Archive for category Christine Young

Maybe ‘sustainable development’ doesn’t have to be an oxymoron…

I’m slowly writing my Masters thesis on the Canadian contribution to the ineffectiveness of community consultation with indigenous communities, prior to the implementation of mining projects in Honduras. As such, reading about Honduras has taken up much of my free time over the past several months. Sorting through free trade agreements, international conventions, journals, and news articles can become daunting after a while. Honduran indigenous groups and communities have faced displacement, land grabs, and degradation of their territory because of foreign mining projects and palm oil production. However, every now and then, when I get to the point where I feel like abandoning my thesis because it all just seems to frustrating and heartbreaking, I find something great – generally something about community initiatives or successful indigenous movements. I had read a bit about community farming initiatives in the country, where the people work together to produce for the shared benefit of the community, and during my time here, I was fortunate enough to witness an example.

In Sauce, a small community in the Department of La Paz, we attended a meeting at a coffee and shade tree nursery, surrounded by coffee farms, banana trees, and mountains. The meeting was attended by the local community members that planted the seedlings and ran the nursery, along with CRS representatives, municipal authorities, and members of local and regional water governance committees. They were all gathered to share the progress that had been made and discuss plans for moving forward.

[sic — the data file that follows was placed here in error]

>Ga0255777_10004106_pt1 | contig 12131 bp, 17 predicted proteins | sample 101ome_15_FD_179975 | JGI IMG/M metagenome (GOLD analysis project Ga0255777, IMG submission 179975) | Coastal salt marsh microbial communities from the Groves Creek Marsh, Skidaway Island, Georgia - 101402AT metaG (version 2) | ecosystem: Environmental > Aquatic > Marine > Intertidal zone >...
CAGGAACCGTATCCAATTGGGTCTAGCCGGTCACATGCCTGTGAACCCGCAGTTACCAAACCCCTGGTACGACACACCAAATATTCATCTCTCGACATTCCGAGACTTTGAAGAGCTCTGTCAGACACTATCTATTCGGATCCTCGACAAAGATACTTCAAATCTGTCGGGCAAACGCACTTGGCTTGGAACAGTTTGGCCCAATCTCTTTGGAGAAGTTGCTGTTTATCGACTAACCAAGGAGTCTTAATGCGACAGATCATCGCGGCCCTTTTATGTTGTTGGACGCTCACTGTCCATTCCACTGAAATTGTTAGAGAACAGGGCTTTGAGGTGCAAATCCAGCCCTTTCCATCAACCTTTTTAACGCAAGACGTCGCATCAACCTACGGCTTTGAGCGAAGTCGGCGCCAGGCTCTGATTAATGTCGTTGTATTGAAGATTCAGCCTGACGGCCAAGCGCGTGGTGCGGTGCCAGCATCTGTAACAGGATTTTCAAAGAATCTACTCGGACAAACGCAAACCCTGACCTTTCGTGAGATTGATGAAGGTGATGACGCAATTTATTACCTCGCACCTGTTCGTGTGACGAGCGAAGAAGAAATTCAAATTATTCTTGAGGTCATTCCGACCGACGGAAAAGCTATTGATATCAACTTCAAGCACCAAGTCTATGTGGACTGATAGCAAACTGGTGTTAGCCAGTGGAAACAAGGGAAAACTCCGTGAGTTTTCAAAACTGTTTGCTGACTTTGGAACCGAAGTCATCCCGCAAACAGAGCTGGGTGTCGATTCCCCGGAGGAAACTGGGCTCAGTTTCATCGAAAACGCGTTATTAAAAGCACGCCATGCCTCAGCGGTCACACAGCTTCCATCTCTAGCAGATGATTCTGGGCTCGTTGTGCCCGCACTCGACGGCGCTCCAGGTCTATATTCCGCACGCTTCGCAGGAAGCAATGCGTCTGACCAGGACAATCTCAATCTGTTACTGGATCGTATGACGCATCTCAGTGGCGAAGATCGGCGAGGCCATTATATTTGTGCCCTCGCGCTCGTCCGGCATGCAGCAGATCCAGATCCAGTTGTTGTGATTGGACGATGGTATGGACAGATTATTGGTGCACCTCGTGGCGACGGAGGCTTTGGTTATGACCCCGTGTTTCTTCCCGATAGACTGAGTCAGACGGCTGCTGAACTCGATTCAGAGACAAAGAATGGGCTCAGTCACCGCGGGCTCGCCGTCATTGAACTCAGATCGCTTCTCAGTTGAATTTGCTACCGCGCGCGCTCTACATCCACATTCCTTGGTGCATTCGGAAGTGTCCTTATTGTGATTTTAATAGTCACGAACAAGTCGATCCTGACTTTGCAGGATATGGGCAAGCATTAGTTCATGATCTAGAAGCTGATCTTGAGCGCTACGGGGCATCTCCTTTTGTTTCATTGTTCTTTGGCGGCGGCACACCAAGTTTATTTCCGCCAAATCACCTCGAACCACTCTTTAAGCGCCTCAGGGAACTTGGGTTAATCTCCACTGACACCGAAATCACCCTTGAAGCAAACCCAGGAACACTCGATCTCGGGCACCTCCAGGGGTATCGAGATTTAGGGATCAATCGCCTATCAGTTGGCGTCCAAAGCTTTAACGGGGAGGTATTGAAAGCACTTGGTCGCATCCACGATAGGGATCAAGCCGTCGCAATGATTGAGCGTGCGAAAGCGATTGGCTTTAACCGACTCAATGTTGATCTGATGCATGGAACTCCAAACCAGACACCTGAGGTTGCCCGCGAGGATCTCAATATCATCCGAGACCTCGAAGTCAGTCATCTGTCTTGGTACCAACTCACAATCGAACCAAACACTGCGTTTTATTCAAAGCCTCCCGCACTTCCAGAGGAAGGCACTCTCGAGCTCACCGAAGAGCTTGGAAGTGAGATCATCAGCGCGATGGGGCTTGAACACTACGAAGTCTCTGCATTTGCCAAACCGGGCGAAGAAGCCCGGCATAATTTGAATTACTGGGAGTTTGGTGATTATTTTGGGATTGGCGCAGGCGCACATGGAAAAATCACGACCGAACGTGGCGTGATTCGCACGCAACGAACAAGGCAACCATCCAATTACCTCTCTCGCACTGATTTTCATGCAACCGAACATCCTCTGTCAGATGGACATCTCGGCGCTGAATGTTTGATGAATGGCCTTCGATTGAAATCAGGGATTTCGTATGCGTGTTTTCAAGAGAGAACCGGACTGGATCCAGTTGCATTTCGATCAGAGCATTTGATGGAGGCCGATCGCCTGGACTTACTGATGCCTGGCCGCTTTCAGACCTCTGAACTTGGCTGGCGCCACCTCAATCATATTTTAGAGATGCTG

While the whole meeting was interesting, there was one part that stood out to me in particular. Flora, the President of ASOMAINCUPACO, a community-run water governance body in the El Jilguero region, gave a speech about the gratefulness of the community for the support of international organizations, and the importance of self-sustainability moving forward. She spoke about the shared interests of the community and the need for their vision to be maintained going forward. She reiterated the successes that they had achieved together and how they could continue to build upon this and create a sustainable future that would allow them to continue to provide for their families while also conserving their environment and water sources for the future.

Flora’s speech was short and to the point, but it resonated. The people in this region have been fighting for years to protect their land from deforestation, valuing preservation over profit. Meanwhile, many of the communities have completely embodied conversation practices, ensuring that their means of production will not endanger the water that they depend on, nor the environment around it.

The brilliant environmentalist, Vandana Shiva has pointed out time and time again, and my thesis research has reaffirmed, that we allow our rivers and lakes to become polluted in the search for profit from other natural resources, when, in essence, it is the water that is the most valuable.  In the small towns of rural, southern Honduras water is valued in this way and the protection of watersheds is the norm.